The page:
The circuit court concluded this was in error on two grounds. First, it found that the lower court and the aliens themselves failed to consider "the legitimate objectives and difficulties of managing a detention facility ... and the objectives of immigration detention: ensuring appearance at detention proceedings and protecting the public from harm."
Second, it concluded that the district court, in finding that conditions at the two facilities were "unsanitary", had relied on his findings in the earlier case and ignored the improvements that both (and DHS) had implemented since then. Of course, it did not give the government the opportunity to offer proof of those improvements before it issued its April 7 order, and then gave those (rather substantial) improvements short shrift in its April 10 order, noting "[w]hile [the facilities] may have ramped up their sanitation protocols, the simple fact that inmates are incapable of social distancing in the facilities remains."
Significantly, the circuit court categorically rejected the district court's "view that, because the Government has means other than detention to effectuate the INA's provisions for exclusion or expulsion of aliens, Petitioners' civil detention cannot be rationally related to a legitimate government purpose."
On these grounds and others, the circuit court held that the district court erred in concluding that the aliens would "show a substantial likelihood of success on their claim that the conditions of their confinement constitute unconstitutional punishment."
The circuit court also rejected the aliens' alternative argument that the government had deprived them of their substantive due process rights "when it acted with deliberate indifference to their serious medical needs (i.e., their vulnerability to Covid-19 because of their ages and medical conditions)."
It noted: "In essence, they argue that the Government must eliminate entirely their risk of contracting Covid-19." The circuit found, however, that such a "task is not the constitutional standard", and that "a failure to eliminate all risk" did not "establish that the Government was deliberately indifferent to their serious medical needs."
Here, the circuit court held the government had taken steps to address the dangers of the coronavirus in the detention setting, but the district court "undertook no analysis of those efforts". After detailing those steps, the circuit concluded that the aliens "fell well short of establishing that the Government was deliberately indifferent toward their medical needs." Therefore, it concluded (again, bluntly): "Considering the record as a whole, we have a definite and firm conviction that a mistake has been committed." Again, ouch.
Finally, the circuit held that the district court erred in failing to assess the harm to each of the aliens from continued detention (rather than considering them as a whole), in failing to balance the harm that would accrue the aliens if they were detained against the harm to the government if those aliens were ordered released, in failing to consider the public interest if the aliens were released, and in "fashioning an 'all-or-nothing' remedy".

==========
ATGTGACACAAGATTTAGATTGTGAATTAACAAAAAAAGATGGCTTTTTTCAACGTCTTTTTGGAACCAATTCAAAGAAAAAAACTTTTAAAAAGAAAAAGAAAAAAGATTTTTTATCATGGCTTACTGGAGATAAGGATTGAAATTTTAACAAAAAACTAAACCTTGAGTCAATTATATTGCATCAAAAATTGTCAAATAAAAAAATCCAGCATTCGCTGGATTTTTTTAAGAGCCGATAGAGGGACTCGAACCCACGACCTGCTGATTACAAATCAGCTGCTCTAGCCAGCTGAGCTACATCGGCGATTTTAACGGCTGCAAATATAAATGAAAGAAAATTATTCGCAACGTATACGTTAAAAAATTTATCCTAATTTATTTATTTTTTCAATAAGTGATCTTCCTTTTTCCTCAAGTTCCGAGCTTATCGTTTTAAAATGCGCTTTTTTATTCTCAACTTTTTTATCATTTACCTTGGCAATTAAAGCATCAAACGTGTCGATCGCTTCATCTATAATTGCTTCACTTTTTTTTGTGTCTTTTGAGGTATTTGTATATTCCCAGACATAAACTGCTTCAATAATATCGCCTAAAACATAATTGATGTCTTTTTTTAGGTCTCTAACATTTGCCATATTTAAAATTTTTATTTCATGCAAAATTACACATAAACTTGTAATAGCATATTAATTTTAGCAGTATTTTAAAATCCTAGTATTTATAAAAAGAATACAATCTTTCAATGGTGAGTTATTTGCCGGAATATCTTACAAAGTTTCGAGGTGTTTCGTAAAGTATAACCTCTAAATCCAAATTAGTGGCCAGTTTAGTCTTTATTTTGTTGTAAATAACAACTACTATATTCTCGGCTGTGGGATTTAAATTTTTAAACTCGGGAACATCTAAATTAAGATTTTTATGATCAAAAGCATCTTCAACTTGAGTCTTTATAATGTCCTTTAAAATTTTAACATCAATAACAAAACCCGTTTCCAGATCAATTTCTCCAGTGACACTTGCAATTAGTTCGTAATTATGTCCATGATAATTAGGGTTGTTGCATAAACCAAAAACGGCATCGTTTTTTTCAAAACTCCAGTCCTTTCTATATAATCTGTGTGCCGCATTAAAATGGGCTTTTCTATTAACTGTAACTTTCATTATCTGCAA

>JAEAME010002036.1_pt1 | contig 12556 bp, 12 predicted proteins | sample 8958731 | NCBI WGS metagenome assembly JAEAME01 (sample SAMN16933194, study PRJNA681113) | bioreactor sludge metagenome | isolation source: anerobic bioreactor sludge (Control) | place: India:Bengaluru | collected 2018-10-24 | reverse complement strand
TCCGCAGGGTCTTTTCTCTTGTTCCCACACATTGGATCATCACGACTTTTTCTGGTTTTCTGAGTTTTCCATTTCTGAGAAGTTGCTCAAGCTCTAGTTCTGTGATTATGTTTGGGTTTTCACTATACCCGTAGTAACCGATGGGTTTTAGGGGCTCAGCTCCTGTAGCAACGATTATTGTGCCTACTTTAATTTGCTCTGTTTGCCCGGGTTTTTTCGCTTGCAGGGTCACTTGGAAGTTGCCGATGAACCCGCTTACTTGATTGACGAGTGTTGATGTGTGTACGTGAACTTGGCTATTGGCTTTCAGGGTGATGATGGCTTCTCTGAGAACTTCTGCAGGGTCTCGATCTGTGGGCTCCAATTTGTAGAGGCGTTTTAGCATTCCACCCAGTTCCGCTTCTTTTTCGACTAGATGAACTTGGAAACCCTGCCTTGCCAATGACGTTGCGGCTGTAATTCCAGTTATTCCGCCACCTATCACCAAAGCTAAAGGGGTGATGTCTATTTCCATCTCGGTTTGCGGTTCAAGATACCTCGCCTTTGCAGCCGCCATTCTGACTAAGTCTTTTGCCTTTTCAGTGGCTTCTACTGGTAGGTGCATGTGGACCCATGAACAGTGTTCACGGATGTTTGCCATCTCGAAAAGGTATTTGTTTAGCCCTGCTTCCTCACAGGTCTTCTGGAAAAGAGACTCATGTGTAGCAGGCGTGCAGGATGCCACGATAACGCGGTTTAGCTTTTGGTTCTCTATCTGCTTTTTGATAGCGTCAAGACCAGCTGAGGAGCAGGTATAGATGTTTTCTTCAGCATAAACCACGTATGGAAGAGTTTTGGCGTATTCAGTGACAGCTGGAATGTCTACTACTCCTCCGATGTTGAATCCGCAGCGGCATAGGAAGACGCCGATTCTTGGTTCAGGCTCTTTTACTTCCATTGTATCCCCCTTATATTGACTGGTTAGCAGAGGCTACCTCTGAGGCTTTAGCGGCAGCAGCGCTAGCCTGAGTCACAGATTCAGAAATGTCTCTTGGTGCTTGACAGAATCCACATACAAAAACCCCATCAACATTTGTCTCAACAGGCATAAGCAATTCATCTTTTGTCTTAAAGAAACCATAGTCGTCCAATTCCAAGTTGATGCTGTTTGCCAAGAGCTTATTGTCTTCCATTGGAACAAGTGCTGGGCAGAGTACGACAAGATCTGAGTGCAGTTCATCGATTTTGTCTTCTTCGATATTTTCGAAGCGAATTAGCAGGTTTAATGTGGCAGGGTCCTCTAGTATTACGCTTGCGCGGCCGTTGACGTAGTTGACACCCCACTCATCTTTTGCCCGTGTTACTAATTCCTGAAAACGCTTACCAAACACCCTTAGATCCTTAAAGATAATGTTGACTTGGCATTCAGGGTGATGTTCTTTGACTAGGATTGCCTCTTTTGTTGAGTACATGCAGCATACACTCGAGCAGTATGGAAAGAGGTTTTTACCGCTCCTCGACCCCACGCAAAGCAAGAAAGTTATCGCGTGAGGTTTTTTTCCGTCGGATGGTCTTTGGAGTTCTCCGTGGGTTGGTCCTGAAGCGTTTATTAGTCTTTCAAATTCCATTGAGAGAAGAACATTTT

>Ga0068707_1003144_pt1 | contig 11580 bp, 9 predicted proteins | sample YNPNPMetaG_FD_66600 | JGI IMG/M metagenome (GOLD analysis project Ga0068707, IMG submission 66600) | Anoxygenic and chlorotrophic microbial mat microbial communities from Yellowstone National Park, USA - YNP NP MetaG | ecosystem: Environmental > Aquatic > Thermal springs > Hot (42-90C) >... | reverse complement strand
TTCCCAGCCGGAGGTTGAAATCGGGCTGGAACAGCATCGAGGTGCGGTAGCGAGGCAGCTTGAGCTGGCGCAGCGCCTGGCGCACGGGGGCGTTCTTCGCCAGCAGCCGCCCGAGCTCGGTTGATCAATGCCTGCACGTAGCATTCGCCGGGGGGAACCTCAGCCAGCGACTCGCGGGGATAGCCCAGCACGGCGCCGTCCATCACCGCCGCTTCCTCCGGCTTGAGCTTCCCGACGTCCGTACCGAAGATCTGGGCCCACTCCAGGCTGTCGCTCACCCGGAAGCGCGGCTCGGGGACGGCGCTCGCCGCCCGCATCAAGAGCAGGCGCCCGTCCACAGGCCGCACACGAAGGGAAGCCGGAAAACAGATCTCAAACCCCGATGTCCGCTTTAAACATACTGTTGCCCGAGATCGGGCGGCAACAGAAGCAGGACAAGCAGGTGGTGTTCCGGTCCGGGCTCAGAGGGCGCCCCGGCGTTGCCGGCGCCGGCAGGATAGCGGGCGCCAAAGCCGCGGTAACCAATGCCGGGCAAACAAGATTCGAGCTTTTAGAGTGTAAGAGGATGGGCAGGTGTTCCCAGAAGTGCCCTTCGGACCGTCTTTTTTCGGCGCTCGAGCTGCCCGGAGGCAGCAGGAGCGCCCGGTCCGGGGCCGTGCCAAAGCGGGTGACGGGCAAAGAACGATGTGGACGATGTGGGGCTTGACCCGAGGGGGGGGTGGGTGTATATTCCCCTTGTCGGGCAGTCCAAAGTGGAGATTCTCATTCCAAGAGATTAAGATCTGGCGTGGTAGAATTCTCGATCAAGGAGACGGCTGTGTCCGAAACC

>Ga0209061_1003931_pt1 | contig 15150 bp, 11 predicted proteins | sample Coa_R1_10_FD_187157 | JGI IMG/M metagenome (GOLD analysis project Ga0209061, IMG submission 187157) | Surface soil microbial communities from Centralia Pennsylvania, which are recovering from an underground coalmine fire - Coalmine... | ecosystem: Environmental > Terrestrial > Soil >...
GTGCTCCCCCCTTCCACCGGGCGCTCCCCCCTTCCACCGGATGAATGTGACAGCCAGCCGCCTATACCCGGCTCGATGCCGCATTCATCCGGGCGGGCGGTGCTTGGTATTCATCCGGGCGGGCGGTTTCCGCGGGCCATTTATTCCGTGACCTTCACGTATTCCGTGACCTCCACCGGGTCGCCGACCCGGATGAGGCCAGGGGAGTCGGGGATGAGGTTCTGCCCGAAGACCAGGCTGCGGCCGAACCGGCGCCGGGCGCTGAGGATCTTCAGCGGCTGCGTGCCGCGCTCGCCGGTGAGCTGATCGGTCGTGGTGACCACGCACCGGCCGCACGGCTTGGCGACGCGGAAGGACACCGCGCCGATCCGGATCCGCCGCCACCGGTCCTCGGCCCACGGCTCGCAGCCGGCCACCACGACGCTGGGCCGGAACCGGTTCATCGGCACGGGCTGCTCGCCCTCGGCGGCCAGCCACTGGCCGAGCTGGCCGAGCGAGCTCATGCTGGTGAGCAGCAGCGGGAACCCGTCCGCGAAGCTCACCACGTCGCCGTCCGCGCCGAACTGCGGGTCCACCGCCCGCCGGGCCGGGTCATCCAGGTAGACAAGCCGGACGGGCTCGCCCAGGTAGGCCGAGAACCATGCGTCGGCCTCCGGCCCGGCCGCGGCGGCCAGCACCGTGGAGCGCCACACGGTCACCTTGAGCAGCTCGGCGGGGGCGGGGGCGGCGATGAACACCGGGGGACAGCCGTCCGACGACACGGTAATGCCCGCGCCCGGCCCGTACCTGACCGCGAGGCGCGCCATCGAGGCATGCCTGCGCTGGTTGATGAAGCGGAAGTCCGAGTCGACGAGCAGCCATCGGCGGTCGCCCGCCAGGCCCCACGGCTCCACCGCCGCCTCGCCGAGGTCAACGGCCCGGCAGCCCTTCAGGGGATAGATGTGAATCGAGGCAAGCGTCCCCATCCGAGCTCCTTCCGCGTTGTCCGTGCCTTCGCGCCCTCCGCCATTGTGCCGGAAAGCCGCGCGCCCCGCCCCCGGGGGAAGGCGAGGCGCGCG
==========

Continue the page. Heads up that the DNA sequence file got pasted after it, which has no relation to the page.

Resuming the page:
Specifically, the fact that the aliens were "all at heightened risk for severe complications from Covid-19" and would face irreparable harm if they contracted the coronavirus would be true whether the aliens were detained or released. And (similarly), the circuit court held that the district court erred in considering the 22 aliens as a whole, rather than looking at the specific risks each faced and the conditions under which they would be released. Simply put, it failed to consider, with respect to the coronavirus, whether the aliens "would suffer more harm in detention" — where, in particular, they would have access to healthcare — "than if released".
The district court also failed to consider the harm to the public if the aliens (who posed different criminal and flight risks) were released, or the burden they would place on the healthcare system in their individual communities. And it failed to consider the burden on the government in re-arresting those aliens if they absconded; if the government prevailed; or if any, each, or all committed a crime or violated the terms of their release.
The circuit court concluded:
We acknowledge difficulties faced by trial courts in emergent matters and the need to act immediately, particularly during a pandemic. But exigent circumstances do not empower a court to jettison fundamental principles of due process or the rules of procedure that govern such matters.
Due to the district court's procedural and substantive errors, the court vacated the April 7 and April 10 orders, and remanded the case.
This published opinion will likely have ramifications far beyond the 22 aliens involved.
There have been numerous efforts (many successful) to run roughshod through congressional mandates and administrative determinations to obtain from courts the release of aliens in immigration custody, due to purported risks of detention resulting from the pandemic.
This well-reasoned — and blunt — decision puts the focus back where it should be: on the rules that govern injunctive relief, the government's right to be heard in those cases, and on the public interest served by immigration detention.